The in-the-money naked call strategy involves writing deep-in-the-money call options without owning the underlying stock. It is an alternative to shorting the stock employed when one is bearish to very bearish on the underlying.
|Naked Call (ITM) Construction|
|Sell 1 ITM Call|
The main objective of writing deep-in-the-money naked calls is to collect the premiums when the call options drop in value or expire worthless as the underlying stock price declines. Profit is limited to the premium collected for writing the call options.
The formula for calculating maximum profit is given below:
If the stock price goes up dramatically at expiration, the call writer will be required to satisfy the options requirements to sell the obligated stock to the options holder at the lower strike price by buying the stock from the open market at higher market price. Since there is no limit to how high the stock price can be at expiration, potential losses for writing in-the-money naked calls is therefore theoretically unlimited.
The formula for calculating loss is given below:
The underlier price at which break-even is achieved for the naked call (itm) position can be calculated using the following formula.
The stock XYZ is currently trading at $48. An options trader decides to writes a JUL 40 in-the-money call for $10. So he receives $1000 for writing the call option.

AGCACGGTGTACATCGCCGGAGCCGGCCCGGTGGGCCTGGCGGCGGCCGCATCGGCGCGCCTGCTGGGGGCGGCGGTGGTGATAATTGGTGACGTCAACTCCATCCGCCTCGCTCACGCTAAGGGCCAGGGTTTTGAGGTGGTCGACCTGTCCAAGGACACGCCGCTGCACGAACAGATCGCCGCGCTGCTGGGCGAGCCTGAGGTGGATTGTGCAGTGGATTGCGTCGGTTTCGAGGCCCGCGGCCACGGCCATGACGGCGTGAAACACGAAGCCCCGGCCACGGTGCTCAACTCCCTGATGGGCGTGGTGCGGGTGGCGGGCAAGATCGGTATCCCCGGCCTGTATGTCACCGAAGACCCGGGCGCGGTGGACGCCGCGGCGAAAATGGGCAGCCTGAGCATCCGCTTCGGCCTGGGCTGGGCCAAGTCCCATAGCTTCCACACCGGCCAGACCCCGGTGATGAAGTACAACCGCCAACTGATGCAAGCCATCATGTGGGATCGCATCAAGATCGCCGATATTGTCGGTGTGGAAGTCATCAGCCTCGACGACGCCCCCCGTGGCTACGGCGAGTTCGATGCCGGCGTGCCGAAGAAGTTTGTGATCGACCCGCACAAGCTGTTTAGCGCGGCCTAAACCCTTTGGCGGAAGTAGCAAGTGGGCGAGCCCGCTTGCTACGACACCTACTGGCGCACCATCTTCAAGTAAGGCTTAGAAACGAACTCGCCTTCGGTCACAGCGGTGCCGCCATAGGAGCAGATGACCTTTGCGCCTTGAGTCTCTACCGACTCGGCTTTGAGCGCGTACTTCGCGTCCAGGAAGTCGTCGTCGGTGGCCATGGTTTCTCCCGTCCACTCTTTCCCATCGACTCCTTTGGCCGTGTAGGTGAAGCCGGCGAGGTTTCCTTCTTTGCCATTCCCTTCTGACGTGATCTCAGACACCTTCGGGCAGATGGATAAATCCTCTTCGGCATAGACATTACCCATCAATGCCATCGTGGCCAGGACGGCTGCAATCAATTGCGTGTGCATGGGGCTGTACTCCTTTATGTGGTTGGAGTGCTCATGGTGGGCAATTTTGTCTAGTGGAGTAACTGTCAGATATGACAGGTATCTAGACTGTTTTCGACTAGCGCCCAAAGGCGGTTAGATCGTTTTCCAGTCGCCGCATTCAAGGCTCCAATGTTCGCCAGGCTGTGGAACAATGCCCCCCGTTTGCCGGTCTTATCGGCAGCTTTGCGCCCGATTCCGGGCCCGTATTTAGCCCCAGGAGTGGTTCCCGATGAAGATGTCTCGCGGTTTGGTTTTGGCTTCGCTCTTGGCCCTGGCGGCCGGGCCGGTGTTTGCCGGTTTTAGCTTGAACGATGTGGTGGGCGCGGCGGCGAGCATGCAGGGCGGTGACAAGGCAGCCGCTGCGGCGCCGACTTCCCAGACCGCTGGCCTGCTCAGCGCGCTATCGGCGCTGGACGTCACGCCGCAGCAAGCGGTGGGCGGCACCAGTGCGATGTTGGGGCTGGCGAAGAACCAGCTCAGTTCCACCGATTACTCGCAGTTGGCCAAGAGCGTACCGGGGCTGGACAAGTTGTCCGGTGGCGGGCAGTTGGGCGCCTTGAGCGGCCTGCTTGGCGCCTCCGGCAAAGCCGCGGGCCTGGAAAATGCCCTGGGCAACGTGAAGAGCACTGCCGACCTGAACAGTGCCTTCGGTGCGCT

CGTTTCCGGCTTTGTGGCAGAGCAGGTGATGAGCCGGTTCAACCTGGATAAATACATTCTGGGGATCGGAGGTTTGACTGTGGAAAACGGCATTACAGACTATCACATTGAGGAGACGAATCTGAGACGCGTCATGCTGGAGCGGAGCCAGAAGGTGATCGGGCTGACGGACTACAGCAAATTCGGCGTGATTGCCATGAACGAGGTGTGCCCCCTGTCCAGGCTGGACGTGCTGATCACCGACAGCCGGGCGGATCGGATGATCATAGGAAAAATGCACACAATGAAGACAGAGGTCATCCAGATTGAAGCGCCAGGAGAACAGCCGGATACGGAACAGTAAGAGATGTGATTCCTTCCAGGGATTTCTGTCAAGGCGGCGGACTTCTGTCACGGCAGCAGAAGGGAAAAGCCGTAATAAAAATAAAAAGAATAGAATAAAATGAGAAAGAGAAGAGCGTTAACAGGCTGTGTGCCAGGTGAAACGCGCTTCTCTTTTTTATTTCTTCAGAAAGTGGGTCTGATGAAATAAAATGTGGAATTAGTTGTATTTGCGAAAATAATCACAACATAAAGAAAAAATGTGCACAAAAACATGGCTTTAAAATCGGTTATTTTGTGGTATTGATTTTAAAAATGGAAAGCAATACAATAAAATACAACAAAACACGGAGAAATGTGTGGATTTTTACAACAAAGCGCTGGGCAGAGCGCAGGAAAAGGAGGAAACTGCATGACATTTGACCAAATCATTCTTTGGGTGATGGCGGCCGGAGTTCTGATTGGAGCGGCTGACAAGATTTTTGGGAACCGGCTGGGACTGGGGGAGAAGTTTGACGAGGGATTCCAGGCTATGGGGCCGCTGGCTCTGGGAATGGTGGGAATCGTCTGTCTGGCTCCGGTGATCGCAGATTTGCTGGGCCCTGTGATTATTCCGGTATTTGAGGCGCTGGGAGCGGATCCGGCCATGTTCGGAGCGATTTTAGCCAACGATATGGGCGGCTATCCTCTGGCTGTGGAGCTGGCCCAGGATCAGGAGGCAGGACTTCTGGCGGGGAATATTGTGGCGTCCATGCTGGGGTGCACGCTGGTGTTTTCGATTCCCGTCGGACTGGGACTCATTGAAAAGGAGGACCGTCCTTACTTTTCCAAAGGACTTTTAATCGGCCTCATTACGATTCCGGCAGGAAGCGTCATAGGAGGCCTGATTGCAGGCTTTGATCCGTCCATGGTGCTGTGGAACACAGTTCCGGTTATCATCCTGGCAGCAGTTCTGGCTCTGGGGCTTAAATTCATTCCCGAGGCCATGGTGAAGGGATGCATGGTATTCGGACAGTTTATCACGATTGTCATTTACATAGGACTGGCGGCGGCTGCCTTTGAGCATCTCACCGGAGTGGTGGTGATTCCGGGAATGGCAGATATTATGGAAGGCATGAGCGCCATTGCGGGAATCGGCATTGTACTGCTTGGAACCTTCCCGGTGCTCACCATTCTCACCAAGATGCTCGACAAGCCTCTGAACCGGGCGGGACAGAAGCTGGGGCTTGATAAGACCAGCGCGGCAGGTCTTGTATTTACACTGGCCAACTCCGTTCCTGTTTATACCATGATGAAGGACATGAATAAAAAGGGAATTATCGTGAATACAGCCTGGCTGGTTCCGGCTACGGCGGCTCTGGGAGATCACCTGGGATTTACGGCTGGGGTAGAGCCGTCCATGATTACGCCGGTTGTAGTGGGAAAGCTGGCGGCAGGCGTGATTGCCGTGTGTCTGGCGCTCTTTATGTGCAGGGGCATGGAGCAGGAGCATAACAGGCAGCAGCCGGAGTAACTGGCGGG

On expiration date, the stock had rallied to $68. Since the striking price of $40 for the call option is lower than the current trading price, the call is assigned and the writer buys the shares for $6800 and sell it to the options holder at $4000, resulting in a loss of $2800. However, since he received $1000 earlier on, his net loss comes to $1800.
If the stock price drops moderately to $45, the cal writer can realise a profit from the loss in premium value of the call option sold. Since the striking price of $40 for the call option is lower than the current trading price, the call is assigned and the writer buys the shares for $4500 and sell it to the options holder at $4000, resulting in a loss of $500. However, as he had received $1000 for the sale of the call earlier, his profit for the trade is $500.
However, what happens should the stock price had gone down 20 points to $28 instead? Let's take a look.
At $28, the call expires worthless and the writer of the naked call keeps the full $1000 in premiums received as profit.
From the profit graph shown earlier, we can see that the breakeven is at $50 (Call Strike + Premium). So long as the stock price remains at $50 or below, the naked call writer will not suffer any loss.
For ease of understanding, the calculations depicted in the above examples did not take into account commission charges as they are relatively small amounts (typically around $10 to $20) and varies across option brokerages.
However, for active traders, commissions can eat up a sizable portion of their profits in the long run. If you trade options actively, it is wise to look for a low commissions broker. Traders who trade large number of contracts in each trade should check out OptionsHouse.com as they offer a low fee of only $0.15 per contract (+$4.95 per trade).
The following strategies are similar to the naked call (itm) in that they are also bearish strategies that have limited profit potential and unlimited risk.
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